The problem is that standard irrigation timers just do not cut it when you have a large garden. We have such a garden with 29 separate watering zones, and we wound up with two clusters of timers in two buildings separated by some 200 feet, one cluster in a barn and the other in a basement.
This might not sound too problematic until you notice in passing that this flower bed needs more water or that shrub looks a little dry, or rain makes it necessary to skip all watering for 24 hours, or a high wind makes it pointless to have sprinklers on at all.
Any of these critical horticultural situations can turn into an inconvenient trek to the barn or basement only to find that the timer you want is in the other location. Then when you do find the right one you have to fool with a horrible user interface. The obvious solution is networking.
We looked around for remote controllable irrigation systems, and not wanting to spend thousands of dollars on commercial products designed for watering hundreds of acres we concluded that an X10 product might help.
X10 is a simple, low-speed, power-line network technology developed by Pico Electronics of Scotland but now out of patent. While it is not the most robust or high-performance network offering it is cost-effective (cheap) and adequate for this kind of application.
Networking in the Rain
After much research, we also settled on a neat device called the Rain8 from WGL & Associates. This is a tiny box with three connectors: one for programming, one for connecting to a separate power-line interface module that converts the X10 signals into a custom serial interface for the Rain8, and a terminal block with eight connections (one for valves or "zone," one common for all valves and two for the 12-volt power supply).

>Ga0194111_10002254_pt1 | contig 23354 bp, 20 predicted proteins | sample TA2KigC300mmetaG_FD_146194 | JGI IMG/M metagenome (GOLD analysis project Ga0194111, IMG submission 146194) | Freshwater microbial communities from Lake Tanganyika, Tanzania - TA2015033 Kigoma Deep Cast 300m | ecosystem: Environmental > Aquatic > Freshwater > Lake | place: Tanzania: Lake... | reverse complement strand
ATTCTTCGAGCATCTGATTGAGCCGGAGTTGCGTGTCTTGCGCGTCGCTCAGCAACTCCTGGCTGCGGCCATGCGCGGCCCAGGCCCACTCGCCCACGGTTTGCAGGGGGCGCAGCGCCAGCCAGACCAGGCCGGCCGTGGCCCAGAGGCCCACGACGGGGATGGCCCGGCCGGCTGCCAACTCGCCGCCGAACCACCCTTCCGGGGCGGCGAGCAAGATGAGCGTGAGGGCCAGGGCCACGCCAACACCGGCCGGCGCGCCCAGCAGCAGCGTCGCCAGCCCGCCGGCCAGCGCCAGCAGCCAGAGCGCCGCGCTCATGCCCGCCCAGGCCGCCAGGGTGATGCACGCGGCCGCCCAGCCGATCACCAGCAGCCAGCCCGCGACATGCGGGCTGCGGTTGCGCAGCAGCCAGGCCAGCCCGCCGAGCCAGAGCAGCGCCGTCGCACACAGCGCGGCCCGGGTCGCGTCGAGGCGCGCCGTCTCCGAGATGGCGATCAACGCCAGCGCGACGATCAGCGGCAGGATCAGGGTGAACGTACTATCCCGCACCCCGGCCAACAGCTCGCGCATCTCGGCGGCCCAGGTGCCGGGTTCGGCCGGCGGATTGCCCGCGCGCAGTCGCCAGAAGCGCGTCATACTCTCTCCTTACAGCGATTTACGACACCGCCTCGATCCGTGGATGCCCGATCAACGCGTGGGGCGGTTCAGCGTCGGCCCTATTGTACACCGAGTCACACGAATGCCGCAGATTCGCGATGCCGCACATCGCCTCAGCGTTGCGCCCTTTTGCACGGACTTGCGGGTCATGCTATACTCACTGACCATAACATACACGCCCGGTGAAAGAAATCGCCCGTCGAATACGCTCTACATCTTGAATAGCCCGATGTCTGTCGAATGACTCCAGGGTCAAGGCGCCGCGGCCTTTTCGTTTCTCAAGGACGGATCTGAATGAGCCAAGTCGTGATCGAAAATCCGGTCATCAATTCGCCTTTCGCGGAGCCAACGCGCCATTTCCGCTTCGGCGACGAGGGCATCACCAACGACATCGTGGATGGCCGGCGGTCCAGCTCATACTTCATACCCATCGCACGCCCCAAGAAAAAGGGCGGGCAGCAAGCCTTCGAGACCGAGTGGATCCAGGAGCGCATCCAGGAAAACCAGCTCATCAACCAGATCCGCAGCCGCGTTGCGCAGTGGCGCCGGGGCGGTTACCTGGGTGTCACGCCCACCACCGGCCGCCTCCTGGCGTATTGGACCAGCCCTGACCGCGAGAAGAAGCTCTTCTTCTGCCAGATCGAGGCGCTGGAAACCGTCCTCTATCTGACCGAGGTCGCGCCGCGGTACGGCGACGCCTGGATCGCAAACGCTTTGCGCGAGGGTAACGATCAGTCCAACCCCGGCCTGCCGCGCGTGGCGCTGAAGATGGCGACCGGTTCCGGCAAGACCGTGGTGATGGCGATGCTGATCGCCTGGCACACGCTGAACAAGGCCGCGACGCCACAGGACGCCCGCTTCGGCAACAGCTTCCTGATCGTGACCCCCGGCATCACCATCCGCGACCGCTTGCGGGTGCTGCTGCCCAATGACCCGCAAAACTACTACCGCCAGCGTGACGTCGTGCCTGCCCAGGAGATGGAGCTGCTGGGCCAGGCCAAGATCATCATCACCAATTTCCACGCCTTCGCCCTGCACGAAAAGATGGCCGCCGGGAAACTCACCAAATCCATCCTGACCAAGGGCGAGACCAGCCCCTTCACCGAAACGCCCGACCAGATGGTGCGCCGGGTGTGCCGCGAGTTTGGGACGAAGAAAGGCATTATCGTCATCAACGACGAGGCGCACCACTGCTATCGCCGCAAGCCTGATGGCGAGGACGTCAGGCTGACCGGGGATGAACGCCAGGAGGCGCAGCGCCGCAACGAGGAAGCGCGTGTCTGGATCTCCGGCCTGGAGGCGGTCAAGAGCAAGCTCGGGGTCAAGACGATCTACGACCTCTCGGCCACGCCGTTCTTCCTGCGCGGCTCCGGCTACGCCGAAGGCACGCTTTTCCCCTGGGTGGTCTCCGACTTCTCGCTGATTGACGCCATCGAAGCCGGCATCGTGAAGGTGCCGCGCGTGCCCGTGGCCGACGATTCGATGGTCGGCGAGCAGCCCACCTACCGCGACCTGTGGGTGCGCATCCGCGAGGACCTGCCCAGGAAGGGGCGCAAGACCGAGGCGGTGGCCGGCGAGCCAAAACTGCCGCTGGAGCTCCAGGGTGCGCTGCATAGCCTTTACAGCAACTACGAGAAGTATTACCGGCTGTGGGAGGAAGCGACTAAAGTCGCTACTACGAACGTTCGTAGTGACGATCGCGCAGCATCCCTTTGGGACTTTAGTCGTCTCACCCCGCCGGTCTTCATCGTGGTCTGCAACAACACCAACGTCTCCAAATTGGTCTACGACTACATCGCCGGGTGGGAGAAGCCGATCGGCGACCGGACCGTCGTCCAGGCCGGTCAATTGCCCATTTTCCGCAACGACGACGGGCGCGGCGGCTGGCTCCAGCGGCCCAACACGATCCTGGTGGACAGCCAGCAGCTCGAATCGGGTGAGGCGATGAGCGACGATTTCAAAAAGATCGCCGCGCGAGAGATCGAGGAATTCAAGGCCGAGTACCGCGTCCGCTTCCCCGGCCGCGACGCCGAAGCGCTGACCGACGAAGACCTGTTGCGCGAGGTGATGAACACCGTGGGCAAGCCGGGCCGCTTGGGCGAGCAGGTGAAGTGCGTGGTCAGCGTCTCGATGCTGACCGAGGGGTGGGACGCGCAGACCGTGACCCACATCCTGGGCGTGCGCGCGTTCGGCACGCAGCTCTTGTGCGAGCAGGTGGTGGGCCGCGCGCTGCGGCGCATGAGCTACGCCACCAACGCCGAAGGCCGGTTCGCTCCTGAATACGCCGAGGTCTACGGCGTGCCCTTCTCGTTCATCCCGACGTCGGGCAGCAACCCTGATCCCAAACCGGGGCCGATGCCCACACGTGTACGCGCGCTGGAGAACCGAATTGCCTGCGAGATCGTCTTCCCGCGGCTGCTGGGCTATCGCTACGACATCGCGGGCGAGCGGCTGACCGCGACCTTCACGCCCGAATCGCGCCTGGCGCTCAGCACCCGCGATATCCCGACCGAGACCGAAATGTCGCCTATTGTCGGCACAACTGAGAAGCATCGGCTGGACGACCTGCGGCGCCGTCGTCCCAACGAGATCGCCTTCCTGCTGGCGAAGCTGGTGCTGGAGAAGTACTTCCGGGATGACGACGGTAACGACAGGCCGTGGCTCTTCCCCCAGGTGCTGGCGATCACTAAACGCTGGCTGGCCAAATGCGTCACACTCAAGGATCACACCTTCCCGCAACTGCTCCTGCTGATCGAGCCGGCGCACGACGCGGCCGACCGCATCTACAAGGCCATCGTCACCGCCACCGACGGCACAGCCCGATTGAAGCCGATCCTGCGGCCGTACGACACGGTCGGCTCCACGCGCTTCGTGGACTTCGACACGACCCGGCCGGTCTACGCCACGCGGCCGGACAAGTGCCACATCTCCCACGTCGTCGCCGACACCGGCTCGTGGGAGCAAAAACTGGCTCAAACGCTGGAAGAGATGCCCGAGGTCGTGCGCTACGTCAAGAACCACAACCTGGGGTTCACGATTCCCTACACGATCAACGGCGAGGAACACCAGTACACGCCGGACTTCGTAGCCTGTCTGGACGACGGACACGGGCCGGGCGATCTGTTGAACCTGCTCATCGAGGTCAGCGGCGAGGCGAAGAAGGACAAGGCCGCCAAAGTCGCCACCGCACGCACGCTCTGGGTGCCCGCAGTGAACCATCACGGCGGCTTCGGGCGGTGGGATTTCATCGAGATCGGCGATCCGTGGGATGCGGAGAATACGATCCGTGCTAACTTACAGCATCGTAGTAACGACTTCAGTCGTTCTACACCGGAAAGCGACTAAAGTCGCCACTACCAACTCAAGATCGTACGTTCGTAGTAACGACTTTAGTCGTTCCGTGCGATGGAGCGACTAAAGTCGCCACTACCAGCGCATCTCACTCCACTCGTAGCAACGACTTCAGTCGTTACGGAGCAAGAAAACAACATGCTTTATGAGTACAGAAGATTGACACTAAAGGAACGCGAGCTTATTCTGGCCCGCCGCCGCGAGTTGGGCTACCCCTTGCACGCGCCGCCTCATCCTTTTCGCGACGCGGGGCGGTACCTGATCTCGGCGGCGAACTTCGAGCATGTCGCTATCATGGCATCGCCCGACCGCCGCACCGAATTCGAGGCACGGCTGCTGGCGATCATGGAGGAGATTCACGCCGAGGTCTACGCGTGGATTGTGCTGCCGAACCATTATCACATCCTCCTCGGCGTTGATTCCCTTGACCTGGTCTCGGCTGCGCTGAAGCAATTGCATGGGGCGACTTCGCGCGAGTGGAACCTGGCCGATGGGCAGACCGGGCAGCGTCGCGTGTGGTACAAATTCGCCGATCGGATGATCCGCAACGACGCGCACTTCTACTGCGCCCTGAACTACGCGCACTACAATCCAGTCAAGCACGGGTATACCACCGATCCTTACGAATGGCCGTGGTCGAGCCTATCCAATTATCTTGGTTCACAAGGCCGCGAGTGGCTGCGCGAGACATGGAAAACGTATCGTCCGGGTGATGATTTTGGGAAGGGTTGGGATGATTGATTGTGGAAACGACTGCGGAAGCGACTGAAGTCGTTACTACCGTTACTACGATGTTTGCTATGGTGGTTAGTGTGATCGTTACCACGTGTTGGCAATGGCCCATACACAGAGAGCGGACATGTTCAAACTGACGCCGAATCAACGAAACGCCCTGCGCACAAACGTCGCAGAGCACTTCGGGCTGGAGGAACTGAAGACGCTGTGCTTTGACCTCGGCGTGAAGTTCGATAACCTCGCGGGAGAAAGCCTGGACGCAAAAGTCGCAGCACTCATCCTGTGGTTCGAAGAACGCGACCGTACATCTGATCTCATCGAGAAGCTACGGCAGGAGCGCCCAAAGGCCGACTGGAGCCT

WGL provides a utility for programming the Rain8 that lets you set the X10 codes and maximum run time for each zone and two optional codes that trigger running the zones in sequence with a separate list of zone run times. There are two further optional codes: one that disables the unit and another that skips the next sequenced run (in effect, a 24-hour delay function).
We found a box to house the equipment (three Rain8s, power supply and power-line interface), wired it all up (click here for some pictures and links to all of the components), and tested it by replacing the timers in the barn.
With a stand-alone X10 controller plugged in next to the unit, there were no problems. But from the computer room being controlled by a computer through a power-line interface, nothing worked.
We assumed the problem was signal degradation because of the power circuit being about 200 feet long. But after buying a new power-line interface for the Rain8 setup and trying the same on the computer, installing an X10 signal booster and an X10 phase coupler, and after much fooling around, we still couldn't get it to work.
It turned out that simply moving the computer's power-line interface from a socket powering several computers to another a dozen feet away with nothing plugged into it fixed the problem. Such are the curiosities of X10.
So what software to drive the Rain8 setup? After much research, we concluded that there is nothing better than HomeSeer. There are some interesting alternatives, such as the freeware MisterHouse, but in terms of ease of use and power, HomeSeer was the hands-down winner.
One Rain8 sprinkler controller, 24-volt AC 300ma transformer, RS232 cable, data cable and a PSC05 power-line interface costs about $100; additional Rain8s cost about $80. HomeSeer costs about $150.
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